Immer ängstlicher im Niederschreiben. Es ist begreiflich. Jedes Wort, gewendet in der Hand der Geister – dieser Schwung der Hand ist ihre charakteristische Bewegung – wird zum Spieß, gekehrt gegen den Sprecher. Eine Bemerkung wie diese ganz besonders. Und so ins Unendliche. Der Trost wäre nur: es geschieht ob Du willst oder nicht. Und was Du willst, hilft nur unmerklich wenig. Mehr als Trost ist: Auch Du hast Waffen.

Wildclown Reviews They Had Goat Heads

G. Wells Taylor, author of the Wildclown mysteries, has written a very insightful review of They Had Goat Heads over at his blog. Here's a glimpse:

"The 39 stories in They Had Goat Heads sprint, machine-gun and warp the reader to places where normal rational thinking would never dare go and you begin to wonder, as things progress, whether the collection might actually cause brain damage. One thing is certain, you will come away from the experience knowing you have read a cutting-edge piece of literature: the images are stimulating and resonant, in manifold ways unique and strangely familiar ... We limbo under Freud’s cigar: realistic expectations, interactions, fetish and symbols go out the window. These are transformed into something that resembles the intimate and often ambiguous realm of dreams and the unconscious—but it is more a reflection than resemblance. They Had Goat Heads is breathtaking. The reader is swept from genre to genre as a torrent of provocative images either hurtles past or impacts and bonds at the molecular level. There’s no escaping once it starts. The stories dodge in and out of reality, touching on persistent themes of repetition, media and technology, all of it interwoven with human DNA and its evolutionary design."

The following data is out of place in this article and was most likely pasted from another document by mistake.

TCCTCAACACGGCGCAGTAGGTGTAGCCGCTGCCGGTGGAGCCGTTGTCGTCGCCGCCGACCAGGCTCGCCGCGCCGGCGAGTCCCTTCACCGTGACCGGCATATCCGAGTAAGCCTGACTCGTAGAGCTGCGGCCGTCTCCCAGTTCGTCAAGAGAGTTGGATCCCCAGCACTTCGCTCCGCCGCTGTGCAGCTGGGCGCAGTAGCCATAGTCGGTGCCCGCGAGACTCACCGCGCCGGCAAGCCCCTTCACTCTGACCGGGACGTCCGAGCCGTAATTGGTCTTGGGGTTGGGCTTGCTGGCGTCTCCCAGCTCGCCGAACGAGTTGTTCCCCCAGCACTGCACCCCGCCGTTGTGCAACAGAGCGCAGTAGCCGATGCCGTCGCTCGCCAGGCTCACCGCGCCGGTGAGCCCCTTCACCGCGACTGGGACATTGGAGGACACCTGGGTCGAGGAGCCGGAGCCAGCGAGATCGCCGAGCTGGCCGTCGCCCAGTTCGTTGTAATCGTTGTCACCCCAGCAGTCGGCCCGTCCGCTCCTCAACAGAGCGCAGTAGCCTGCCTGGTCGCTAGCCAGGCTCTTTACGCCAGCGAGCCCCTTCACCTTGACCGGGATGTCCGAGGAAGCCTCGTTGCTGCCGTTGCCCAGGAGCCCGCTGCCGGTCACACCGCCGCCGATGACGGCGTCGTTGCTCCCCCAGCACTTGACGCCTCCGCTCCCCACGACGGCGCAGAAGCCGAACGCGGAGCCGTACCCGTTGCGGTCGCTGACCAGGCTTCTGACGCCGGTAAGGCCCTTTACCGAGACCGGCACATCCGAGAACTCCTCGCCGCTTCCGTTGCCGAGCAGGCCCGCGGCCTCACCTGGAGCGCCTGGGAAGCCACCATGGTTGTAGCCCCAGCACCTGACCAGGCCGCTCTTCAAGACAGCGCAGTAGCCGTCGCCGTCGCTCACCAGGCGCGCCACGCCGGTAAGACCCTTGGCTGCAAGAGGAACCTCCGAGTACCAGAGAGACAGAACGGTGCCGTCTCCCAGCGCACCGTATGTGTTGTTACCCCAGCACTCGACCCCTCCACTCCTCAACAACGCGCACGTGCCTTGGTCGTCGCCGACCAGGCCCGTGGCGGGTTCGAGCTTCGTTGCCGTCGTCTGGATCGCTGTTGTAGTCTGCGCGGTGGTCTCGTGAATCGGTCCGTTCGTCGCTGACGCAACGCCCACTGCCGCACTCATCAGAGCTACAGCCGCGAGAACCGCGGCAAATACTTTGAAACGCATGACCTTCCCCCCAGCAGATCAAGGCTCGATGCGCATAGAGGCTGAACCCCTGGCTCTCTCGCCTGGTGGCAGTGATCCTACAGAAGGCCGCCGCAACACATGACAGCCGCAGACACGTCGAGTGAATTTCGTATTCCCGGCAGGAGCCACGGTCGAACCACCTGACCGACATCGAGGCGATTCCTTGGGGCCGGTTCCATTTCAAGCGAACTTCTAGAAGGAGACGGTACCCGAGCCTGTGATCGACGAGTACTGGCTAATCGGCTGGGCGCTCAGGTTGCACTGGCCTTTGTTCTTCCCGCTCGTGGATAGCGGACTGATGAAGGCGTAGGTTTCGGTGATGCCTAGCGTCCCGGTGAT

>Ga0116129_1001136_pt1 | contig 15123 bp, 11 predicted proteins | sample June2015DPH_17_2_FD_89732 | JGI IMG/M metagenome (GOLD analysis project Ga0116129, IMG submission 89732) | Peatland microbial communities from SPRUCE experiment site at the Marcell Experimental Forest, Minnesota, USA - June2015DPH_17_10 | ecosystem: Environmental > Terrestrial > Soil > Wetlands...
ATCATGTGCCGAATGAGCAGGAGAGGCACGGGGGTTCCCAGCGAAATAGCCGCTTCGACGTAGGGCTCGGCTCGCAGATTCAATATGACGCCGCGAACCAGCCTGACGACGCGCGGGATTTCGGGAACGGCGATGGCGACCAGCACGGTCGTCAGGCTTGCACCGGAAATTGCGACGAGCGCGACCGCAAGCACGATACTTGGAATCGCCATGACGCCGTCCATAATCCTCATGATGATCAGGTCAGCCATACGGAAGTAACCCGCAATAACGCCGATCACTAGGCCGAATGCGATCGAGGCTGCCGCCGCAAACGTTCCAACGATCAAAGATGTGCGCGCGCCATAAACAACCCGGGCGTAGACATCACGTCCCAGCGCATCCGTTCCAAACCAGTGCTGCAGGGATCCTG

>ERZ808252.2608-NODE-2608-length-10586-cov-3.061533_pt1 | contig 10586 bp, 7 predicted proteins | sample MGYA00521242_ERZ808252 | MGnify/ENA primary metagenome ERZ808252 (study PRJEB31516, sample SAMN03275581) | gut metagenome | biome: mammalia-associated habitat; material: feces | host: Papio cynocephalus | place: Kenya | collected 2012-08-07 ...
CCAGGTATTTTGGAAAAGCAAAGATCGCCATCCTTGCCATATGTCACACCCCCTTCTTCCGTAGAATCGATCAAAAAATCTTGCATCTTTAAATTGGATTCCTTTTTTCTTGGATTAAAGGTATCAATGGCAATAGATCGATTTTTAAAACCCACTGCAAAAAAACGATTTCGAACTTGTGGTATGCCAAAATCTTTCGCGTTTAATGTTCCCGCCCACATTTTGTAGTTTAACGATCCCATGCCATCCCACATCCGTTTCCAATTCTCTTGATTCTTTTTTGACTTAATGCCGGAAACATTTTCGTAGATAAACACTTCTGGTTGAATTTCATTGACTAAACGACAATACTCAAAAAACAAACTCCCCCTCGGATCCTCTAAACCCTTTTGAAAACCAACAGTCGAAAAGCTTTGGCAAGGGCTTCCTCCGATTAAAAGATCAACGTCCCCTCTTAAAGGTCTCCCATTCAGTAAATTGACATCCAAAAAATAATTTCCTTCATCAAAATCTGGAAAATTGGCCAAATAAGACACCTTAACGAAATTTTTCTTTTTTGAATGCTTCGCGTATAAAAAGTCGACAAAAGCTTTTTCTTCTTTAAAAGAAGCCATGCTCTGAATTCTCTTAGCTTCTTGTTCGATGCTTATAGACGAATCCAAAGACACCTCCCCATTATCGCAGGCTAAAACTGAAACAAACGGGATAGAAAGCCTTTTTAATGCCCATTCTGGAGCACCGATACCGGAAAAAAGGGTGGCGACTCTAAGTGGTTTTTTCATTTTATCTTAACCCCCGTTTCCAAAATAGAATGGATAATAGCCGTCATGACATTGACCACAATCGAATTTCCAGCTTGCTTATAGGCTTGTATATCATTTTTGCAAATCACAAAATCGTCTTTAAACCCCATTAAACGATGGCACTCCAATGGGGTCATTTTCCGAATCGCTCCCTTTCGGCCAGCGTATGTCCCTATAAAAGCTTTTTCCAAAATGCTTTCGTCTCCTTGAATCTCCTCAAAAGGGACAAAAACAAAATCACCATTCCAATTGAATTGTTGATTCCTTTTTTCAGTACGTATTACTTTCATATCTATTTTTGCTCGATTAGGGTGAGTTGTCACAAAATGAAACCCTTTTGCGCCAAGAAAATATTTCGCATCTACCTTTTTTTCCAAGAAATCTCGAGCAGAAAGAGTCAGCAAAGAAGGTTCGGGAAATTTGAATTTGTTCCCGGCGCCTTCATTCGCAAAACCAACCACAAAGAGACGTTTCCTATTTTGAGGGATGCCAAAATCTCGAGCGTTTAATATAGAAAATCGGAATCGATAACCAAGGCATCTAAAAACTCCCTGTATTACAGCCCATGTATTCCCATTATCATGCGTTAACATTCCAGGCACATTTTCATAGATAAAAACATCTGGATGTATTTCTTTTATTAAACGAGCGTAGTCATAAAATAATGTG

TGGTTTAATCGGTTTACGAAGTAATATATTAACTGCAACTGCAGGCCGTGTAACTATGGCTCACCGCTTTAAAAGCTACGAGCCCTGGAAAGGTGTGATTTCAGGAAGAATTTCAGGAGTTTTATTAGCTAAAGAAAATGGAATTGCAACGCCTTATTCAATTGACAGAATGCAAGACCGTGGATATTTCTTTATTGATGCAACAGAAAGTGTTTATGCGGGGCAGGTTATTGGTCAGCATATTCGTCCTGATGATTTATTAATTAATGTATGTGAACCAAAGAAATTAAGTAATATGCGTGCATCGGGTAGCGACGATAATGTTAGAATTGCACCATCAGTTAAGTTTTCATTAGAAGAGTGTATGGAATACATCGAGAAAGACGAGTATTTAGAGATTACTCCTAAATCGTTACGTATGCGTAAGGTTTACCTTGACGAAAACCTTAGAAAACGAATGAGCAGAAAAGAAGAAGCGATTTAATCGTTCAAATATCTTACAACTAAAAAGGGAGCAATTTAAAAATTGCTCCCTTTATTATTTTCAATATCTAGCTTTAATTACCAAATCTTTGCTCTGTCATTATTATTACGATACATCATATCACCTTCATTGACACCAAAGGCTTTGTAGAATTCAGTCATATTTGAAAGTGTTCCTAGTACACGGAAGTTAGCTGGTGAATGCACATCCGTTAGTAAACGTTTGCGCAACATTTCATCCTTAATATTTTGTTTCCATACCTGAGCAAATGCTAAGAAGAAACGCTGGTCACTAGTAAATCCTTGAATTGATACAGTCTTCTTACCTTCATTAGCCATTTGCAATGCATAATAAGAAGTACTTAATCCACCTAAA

Taylor used to run a great flash magazine called Wildclown Chronicle, which included an early story of mine that later appeared in Stranger on the Loose, "Professor Dyspeptical's Parrot." Check out the archives.

ZDMT #34 - Le petit diablotin à Barjac (Barjac, France)

Ceci n'est pas un symbole phallique.

ZDMT #33 - Crazyhorse Saloon (Paris)